In 1983 I was listening to more and more rockabilly music. Carl Perkins and Buddy Holly were big heroes of mine, but it was one album that led directly to the creation of The Creeping Charlies: Rare Rockabilly Vol. 1. This particular album of godlike sounds was borrowed from Clydebank Public Library by Stevie Craig who made me a copy of it. Stuffed full of classics such as Hot Rock, Cast Iron Arm and Make Like a Rock n’ Roll, it shook my soul daddy-o. I was filled with a rampant desire to play rockabilly music, and what’s more to play it live with a real drummer.
So filled by a spirit burning with a mesianic fever I sought compadres in my rockin dream. Stevie liked the idea big time, being a rockin kinda guy, Stuart Duff was happy enough to tag along, but whence the drummer and the lead guitar player?
I met Davy Kinnaird one time at the boulie, (mingin Clydebank “disco” mentioned below), he was willing to drum. “It can sound really good if it’s done properly” he opined on the subject of rockabilly mayhem. How little he knew.
Then Big Larry came to my attention through his friend John Rankin, and never have a done a better days work than the day I asked L to join the band.
So, now I had a band – fantastic, but where to rehearse? and what tunes were we going to play? Stuart, Stevie and I sometimes used to rehearse in the school up the road from Stuart’s house. The jannies would let us in and take a fiver off us. There was equipment belonging to some other band in one of the cupboards in the dinner hall which we used shamelessly, until they found out. I used to wheel my amp up there in a cut down shopping cart. That was no joke; sometimes I pushed the fekin thing all the way from my parent’s house, a distance of three miles up and down pavements and across roads. For some reason I can no longer recall this was not an option for the proto-Charlies.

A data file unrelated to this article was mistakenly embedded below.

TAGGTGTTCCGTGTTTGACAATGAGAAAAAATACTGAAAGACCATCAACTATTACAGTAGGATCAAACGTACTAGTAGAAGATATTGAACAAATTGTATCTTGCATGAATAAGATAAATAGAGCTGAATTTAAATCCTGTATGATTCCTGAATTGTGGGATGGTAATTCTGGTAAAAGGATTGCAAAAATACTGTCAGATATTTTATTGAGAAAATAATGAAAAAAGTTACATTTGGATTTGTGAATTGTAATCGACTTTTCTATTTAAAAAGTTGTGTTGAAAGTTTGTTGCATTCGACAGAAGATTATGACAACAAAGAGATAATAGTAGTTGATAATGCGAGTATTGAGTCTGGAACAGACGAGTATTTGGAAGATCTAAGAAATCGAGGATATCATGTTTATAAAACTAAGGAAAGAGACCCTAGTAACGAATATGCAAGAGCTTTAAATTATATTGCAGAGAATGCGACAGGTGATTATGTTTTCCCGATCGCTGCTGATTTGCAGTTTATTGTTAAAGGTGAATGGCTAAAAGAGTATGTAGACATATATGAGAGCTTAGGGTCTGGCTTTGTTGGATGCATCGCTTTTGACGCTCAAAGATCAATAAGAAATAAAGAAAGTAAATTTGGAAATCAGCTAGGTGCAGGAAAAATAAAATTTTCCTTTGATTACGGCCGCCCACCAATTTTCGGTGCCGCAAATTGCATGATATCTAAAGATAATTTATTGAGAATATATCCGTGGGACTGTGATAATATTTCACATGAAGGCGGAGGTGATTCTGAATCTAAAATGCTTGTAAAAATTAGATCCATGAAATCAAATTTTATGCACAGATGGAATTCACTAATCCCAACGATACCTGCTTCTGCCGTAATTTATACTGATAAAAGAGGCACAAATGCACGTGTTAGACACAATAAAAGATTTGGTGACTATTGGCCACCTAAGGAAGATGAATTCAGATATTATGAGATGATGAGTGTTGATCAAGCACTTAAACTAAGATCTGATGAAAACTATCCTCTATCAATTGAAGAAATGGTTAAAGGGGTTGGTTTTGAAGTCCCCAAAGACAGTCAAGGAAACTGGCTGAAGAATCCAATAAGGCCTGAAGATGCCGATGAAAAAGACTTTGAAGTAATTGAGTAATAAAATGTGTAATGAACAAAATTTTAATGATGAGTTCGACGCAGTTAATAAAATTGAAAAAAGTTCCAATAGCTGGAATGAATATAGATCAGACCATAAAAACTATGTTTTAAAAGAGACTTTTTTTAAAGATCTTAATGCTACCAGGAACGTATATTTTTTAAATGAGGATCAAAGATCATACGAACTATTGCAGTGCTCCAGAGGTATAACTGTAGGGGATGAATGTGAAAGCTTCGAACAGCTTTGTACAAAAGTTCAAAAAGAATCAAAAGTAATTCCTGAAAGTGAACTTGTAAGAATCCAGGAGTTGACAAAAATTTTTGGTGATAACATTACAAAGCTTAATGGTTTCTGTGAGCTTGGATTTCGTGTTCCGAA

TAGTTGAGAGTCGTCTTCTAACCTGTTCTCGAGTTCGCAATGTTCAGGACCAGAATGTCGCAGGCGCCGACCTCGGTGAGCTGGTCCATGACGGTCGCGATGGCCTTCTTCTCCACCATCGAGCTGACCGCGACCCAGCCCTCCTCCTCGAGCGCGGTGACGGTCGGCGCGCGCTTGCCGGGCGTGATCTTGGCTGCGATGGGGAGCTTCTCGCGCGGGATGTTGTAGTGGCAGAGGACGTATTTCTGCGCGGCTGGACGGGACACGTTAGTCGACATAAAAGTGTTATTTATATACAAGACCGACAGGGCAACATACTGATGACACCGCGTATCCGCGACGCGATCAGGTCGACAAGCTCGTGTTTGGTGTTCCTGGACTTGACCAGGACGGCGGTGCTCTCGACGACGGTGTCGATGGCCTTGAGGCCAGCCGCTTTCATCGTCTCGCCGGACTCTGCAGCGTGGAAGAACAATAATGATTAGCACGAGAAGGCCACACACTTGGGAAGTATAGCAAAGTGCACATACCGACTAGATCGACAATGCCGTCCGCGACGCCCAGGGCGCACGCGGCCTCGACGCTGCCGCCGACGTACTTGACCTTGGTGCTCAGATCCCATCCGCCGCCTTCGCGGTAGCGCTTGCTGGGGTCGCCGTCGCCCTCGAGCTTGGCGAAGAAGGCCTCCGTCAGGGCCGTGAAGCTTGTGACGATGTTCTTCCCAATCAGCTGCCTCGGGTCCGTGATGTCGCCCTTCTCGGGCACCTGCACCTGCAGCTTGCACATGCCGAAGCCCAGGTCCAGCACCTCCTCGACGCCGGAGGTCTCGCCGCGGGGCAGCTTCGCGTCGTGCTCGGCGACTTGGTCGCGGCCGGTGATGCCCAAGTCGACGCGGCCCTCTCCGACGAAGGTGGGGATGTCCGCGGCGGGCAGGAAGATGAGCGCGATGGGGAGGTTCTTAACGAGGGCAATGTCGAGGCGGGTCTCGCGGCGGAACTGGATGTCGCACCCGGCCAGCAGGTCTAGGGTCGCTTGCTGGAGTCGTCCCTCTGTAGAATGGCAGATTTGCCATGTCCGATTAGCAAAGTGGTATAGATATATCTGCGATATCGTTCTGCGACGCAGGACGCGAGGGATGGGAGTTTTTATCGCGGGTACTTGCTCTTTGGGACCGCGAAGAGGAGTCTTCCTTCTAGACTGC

It turned out though that Davy had a garage at his palatial home in Risk Street and that we could rehearse in there. It was a damp and freezin experience however. The place stank of fungi and there were gothic layers of spider’s web lying about the place. It was really bitterly cold in the winter, you could see your breath and your fingers went numb. I think he had some sort of space heater in there but it was ineffectual to say the least. Over time my cabinet took on the ghastly honk of the place and became a thing unclean. This cabinet was a giant thing with two massive speakers. Dickie Banana, Clydebank’s notorious P.A. guy, was always offering me money for the cover off it. I wish I had taken it now. When I finally got the thing back from Davy’s garage it spent a while in my Dad’s shed before being sawn in half (an abortive attempt to make a smaller, living cabinet) and chucked in a skip.
Enough of this cabinet talk. We used to rehearse in the garage every week. A Wednesday night mebbe. I made up a tape of likely rockabilly tunes and distributed it to the boys. We intended doing a few Elvis numbers “King Creole”, “Hound Dog”, “Jailhouse Rock” amongst others. Our attempts were always on the putrid side however. It’s strange how you can never tell if a song is going to work out. Some of our most successful early tunes like “Not Fade Away” were ones we jammed rather than planned to do.